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Why Huckleberry Finn Crossed the River

Uploaded by morpheus2005 on Feb 06, 2004

Why Huckleberry Finn Crossed the River

During the latter part of the 19th century, the American public was still engrossed with the seemingly innocent ideals of romantic novels. Particularly in the South, where chivalrous acts were still commonplace, children and adults alike enjoyed reading the exciting exploits of such stories as Ivanhoe by Walter Scott. Despite its popularity, romantic literature was deemed worthless by many authors like Mark Twain who decided that it was not only useless in modern society, but also harmful and dangerous. Consequently, Twain wrote The Adventures of Huckleberry Finn in a very realistic fashion with even the dialogue between characters matching the intended historical period. However, despite his realist biases, Twain allows the novel to develop romantic aspects by exposing the natural and uncivilized tendencies of the main character, Huckleberry Finn, in order to eventually show the folly in exclusively adhering to a romantic style of writing and living.

Immediately introducing the reader to the most natural and unaffected persona in the entire novel, Twain establishes his intent of trying to present a reality that is predominantly realistic but unavoidably romantic. After cleverly escaping from his abusive father and the choking etiquette of the Widow Douglas, Huckleberry Finn, the young protagonist in the novel, spends the morning relaxing “in the grass and the cool shade thinking about things, and feeling rested and ruther comfortable and satisfied” with his decision to run away (36). Entirely intentional, Twain juxtaposes Huck’s dissatisfaction with society with his intrinsic connection to a cool summer morning. Huck’s romanticized return to nature is almost like a biblical migration to the Promised Land, with society representing Egypt and Jackson Island the land of milk and honey. Interestingly enough, it almost seems as though Huck, in declaring that he does not “want to be nowhere else” than the island, has reversed the detrimental aging process that threatens to “sivilize” him, erasing all the innocence and goodness that naturally comes with childhood (49,1). His vehement desire to feel “lazy and comfortable” and “very well satisfied” combined with his longing for the past and preference for the uncivilized perfectly parallels that of the Romantic Movement (36,37).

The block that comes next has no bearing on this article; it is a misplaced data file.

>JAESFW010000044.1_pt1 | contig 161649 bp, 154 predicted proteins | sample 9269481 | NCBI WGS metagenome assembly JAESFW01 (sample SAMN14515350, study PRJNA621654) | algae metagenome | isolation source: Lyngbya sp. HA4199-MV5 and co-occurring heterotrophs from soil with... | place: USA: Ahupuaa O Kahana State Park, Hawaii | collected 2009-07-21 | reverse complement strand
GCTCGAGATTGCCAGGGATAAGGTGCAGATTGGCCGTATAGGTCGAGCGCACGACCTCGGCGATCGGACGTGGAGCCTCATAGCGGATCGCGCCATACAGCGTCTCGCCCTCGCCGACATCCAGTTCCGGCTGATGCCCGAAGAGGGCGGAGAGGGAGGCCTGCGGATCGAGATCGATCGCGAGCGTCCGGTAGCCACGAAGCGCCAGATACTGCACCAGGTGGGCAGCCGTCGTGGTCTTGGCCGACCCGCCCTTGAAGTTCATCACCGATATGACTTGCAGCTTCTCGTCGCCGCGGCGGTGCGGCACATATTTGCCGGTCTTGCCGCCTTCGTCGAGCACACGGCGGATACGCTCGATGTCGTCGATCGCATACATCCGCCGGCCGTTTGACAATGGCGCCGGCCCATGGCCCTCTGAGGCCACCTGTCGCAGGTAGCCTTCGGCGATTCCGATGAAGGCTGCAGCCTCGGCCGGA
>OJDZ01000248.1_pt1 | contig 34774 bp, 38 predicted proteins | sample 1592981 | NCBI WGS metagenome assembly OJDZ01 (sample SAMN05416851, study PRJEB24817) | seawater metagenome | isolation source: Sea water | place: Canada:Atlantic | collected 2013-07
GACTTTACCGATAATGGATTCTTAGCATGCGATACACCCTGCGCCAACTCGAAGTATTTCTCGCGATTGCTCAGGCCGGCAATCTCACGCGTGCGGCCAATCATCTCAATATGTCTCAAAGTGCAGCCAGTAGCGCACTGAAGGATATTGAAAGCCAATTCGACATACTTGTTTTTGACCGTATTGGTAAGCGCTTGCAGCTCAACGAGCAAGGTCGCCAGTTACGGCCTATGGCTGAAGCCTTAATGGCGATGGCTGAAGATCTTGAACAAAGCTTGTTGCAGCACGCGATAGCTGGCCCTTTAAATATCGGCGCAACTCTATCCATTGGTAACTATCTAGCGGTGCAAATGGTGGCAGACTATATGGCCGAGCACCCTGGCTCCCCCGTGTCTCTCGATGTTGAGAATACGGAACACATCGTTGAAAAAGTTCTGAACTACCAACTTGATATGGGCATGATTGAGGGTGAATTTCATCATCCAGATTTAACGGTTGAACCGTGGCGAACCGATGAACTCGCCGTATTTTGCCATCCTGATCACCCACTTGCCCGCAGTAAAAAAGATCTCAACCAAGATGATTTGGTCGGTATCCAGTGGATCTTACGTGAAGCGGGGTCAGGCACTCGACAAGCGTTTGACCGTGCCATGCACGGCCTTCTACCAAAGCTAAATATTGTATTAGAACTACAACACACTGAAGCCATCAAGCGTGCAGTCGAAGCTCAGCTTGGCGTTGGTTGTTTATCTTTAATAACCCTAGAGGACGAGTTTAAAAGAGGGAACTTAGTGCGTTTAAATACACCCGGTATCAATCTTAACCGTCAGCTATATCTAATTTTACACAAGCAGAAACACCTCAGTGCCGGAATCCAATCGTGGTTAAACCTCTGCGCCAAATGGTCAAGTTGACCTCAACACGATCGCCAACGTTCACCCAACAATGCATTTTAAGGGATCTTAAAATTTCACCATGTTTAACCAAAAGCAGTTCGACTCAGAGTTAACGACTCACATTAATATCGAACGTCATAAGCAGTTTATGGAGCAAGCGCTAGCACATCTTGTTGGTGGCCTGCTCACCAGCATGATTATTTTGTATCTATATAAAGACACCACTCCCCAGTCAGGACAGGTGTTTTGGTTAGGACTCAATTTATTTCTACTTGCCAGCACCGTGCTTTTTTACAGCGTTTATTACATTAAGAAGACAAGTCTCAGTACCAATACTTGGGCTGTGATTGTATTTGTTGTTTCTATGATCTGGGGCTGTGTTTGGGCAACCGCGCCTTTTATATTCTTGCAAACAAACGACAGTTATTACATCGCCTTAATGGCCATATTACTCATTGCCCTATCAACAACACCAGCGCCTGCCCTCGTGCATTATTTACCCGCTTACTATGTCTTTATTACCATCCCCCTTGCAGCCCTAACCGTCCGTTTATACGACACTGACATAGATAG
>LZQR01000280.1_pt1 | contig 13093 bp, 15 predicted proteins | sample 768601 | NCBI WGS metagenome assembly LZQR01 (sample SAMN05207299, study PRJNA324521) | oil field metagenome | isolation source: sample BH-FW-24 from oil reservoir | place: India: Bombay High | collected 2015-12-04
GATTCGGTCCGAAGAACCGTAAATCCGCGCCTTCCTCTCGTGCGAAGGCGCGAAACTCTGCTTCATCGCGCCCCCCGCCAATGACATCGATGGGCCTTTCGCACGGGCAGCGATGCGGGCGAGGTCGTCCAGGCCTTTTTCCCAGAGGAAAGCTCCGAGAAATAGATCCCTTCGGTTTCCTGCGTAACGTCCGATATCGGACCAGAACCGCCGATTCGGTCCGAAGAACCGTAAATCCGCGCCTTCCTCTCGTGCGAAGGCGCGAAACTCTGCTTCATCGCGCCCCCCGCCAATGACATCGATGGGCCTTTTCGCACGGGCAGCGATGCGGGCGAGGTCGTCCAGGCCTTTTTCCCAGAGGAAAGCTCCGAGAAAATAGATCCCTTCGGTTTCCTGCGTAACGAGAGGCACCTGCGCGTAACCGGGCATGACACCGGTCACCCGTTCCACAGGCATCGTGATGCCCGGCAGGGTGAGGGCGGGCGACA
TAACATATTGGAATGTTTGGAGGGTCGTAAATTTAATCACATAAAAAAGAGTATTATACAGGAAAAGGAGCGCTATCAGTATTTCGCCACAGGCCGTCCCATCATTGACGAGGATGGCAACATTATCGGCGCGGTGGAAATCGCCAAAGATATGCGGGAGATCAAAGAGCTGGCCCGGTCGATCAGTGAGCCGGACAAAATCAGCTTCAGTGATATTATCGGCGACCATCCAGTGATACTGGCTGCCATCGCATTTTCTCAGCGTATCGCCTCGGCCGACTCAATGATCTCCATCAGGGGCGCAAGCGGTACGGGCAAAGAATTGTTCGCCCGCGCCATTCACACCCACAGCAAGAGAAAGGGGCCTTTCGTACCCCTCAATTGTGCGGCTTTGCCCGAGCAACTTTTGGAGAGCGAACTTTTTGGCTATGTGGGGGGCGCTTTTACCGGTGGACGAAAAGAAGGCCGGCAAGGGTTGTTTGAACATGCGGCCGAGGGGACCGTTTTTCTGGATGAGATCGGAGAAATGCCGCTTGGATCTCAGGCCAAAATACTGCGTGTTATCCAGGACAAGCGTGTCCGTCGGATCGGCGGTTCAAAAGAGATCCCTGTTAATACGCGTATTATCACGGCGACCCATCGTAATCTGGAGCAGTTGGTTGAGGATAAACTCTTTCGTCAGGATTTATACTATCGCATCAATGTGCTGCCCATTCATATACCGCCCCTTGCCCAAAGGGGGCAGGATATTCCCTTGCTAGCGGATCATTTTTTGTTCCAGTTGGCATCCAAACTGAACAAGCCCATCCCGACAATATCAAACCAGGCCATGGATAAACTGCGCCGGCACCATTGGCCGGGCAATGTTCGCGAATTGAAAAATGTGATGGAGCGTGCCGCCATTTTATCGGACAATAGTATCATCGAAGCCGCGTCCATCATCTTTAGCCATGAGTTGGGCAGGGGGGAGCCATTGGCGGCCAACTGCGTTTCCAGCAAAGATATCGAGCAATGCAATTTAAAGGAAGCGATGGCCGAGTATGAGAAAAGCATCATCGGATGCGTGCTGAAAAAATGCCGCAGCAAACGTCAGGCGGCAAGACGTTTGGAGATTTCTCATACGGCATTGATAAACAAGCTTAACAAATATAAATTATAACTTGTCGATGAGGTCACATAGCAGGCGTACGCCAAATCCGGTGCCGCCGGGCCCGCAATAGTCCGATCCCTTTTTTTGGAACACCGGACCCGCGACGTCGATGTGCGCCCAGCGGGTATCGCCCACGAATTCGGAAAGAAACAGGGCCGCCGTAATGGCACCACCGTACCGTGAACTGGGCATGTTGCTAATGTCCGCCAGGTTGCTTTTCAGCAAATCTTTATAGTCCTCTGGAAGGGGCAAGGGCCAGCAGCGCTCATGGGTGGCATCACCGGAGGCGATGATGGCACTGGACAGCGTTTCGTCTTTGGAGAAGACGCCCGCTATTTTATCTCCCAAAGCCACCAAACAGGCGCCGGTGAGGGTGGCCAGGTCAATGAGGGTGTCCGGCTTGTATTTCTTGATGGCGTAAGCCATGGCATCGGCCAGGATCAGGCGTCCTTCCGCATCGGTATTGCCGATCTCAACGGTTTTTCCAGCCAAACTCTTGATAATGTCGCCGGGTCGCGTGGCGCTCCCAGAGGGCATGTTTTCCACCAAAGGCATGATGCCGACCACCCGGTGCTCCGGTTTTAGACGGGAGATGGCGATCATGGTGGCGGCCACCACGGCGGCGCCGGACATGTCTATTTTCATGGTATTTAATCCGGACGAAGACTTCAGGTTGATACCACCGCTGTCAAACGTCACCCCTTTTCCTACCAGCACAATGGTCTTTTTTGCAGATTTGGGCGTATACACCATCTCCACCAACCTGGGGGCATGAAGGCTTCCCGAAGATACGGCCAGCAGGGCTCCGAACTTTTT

Furthering his use of society as a disservice to human nature while still adhering to the realist boundaries of a young boy, Twain supplements Huck’s metaphorical rebirth with a more specific and physical manifestation of freedom. While “[l]iving in a house...

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Uploaded by:   morpheus2005

Date:   02/06/2004

Category:   The Adventures Of Huckleberry Finn

Length:   4 pages (818 words)

Views:   2432

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